An application for a writ of mandamus by the Clinton Taxpayers Association (CTA) against the town and specifically their five-member Board of Selectmen has been denied by a judge in Superior Court in Middletown.
Judge Julia Aurigemma on Feb. 13 denied Pamela Fritz vs. Board of Selectmen of the Town of Clinton.
A mandamus, in the simplest of terms, is an order from a superior court to a subordinate court or public authority (such as a Board of Selectmen) telling them to either proceed with a specific act or stop doing a specific act.
Pamela Fritz, president of the CTA, said the writ or temporary injunction was denied, but that the lawsuit is still in place.
Part of the lawsuit has asked that the courts order the selectmen to act on a petition to call a Special Town Meeting and reduce the appropriation of the new Morgan School from $64.75 million to $5 million.
"This is not about the school but the due process," she said. "The Board of Selectmen denied its citizens their rights under the charter because they would not vote on it according to state statutes and the town charter."
First Selectman Willie Fritz said the CTA has also filed a temporary injunction on the project.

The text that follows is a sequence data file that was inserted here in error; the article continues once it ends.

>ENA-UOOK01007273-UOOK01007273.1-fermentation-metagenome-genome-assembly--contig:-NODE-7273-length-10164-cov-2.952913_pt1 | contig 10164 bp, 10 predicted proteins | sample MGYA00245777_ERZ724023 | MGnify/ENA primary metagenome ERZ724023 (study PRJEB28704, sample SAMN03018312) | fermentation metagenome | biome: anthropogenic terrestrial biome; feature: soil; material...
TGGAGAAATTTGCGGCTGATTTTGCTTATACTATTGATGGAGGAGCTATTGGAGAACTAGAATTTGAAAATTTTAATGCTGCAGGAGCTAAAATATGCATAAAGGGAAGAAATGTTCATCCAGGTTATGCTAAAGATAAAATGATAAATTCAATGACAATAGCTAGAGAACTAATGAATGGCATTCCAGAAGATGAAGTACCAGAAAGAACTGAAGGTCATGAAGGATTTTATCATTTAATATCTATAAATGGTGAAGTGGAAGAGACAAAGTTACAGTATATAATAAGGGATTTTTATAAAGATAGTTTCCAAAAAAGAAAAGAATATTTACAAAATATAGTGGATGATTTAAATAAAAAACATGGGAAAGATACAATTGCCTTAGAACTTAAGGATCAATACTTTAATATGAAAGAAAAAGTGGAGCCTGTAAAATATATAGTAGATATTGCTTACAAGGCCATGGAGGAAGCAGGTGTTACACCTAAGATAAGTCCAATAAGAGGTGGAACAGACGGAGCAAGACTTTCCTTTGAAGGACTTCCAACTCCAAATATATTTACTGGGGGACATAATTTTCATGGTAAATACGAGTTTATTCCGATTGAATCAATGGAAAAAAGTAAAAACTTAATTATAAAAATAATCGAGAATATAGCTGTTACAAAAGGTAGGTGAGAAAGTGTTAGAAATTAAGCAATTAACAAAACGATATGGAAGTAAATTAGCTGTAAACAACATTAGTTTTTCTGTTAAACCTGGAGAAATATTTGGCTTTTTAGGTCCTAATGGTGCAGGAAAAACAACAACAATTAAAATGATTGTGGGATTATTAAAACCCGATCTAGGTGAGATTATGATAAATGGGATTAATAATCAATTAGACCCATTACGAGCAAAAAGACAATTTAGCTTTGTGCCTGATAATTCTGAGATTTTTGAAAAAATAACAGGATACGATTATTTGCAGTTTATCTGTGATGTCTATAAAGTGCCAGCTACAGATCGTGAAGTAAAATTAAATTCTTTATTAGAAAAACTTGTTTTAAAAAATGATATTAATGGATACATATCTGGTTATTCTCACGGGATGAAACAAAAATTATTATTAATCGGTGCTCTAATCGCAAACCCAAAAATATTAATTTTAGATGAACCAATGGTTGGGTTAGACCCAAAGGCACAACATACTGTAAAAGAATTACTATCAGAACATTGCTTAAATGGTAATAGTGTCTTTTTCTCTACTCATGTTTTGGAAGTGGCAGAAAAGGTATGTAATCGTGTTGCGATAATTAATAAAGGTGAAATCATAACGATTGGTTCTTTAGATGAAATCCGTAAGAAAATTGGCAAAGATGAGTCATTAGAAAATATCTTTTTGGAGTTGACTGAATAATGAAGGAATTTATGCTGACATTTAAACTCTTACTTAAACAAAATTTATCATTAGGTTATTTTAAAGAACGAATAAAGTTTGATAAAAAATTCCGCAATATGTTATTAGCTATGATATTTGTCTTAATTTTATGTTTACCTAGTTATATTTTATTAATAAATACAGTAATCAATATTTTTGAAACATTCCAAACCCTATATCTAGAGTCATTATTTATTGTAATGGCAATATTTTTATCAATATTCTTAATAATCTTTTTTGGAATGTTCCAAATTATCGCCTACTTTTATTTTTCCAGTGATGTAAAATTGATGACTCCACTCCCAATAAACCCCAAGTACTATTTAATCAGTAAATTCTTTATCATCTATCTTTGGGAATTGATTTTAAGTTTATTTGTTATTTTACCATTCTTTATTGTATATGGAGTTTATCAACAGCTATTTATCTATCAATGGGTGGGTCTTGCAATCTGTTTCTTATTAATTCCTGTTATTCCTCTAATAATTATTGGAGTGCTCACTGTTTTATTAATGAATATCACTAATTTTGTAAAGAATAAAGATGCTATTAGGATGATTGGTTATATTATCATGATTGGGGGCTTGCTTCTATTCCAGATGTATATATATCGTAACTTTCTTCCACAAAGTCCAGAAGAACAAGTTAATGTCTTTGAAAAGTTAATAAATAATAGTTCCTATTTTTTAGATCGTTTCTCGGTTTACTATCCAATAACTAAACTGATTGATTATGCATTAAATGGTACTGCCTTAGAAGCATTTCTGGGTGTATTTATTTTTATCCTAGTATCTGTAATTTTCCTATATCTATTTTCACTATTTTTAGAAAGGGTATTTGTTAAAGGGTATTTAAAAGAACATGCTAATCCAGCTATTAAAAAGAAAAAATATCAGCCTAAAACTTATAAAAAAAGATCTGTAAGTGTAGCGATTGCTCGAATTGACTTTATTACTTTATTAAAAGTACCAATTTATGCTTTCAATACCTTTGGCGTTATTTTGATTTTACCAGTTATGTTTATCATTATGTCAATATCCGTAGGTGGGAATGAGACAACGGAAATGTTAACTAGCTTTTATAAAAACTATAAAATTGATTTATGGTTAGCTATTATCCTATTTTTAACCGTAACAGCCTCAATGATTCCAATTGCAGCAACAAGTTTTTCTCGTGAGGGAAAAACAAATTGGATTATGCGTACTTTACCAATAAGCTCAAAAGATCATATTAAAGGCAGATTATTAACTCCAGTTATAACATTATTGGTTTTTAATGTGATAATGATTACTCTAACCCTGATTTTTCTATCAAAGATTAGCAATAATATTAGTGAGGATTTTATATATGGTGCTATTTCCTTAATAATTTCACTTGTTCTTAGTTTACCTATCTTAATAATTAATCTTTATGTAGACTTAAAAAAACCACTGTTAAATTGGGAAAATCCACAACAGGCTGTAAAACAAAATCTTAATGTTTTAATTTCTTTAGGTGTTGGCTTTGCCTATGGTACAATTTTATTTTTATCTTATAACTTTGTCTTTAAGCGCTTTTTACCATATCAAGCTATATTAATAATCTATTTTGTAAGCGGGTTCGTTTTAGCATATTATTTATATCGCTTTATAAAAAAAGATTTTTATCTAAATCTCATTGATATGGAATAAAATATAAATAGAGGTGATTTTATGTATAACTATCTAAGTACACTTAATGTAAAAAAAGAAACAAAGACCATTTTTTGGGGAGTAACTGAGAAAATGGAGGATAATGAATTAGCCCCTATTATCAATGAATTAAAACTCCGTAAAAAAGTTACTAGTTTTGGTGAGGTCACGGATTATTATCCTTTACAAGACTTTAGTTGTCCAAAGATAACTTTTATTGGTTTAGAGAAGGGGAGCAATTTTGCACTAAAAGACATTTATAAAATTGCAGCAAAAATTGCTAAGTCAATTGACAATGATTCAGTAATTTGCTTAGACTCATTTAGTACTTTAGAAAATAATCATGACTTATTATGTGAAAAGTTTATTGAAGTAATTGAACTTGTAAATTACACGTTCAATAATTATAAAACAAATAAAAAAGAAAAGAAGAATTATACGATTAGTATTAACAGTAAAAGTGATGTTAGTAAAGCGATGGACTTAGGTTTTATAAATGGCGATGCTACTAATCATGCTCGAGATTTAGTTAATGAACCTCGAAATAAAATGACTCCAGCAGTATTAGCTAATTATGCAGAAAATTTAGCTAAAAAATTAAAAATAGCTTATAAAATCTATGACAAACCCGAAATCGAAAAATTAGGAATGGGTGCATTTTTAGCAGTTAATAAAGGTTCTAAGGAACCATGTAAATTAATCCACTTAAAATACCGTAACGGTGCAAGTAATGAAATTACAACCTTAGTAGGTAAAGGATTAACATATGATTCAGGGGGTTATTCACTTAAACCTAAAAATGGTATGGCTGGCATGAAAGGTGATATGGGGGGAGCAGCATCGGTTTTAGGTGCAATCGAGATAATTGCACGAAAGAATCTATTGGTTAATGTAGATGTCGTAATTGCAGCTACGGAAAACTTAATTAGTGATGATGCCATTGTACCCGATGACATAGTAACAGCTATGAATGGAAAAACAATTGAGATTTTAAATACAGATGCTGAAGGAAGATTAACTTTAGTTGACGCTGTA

For the injunction, said the first selectman, you must show the courts that there is irreparable harm.
"Her (Pamela Fritz's) "irreparable harm" was her taxes were going up," said the First Selectman.
Judge Aurigemma denied the application for order, stating "Based on Windham Taxpayers Association vs. Board of Selectmen Town of Windham," the Clinton Selectmen had the discretion to decided whether to call a town meeting. As the purpose of the petition was, in essence, to attempt to undo the referendum, the Board did not abuse that discretion in refusing to put the petition on the agenda or to call a town meeting."
First Selectman Fritz said he and the town's attorney, John Bennet, went to court in November of 2012. Pamela Fritz and the CTA attorney, David Denvir, were there. Selectman Carol Walter testified on the CTA's behalf. No other Board of Selectmen members testified on the side of the CTA.
The judge had 120 days to render her decision.
Pamela Fritz said the CTA, which she calls a "very strong organization" will weigh what comes next.
"This was one judge's decision," she said. "There are other opportunities open to us that we are exploring. The CTA will continue to uphold the rights of taxpayers."
For the town, the new Morgan School project is proceeding on schedule.
"It's been business as usual and has since the first court case," said First Selectman Fritz. "I hope the CTA doesn't appeal the court's decision. I know there are smart folks who are members of the CTA. I hope they will channel their energies in a positive direction."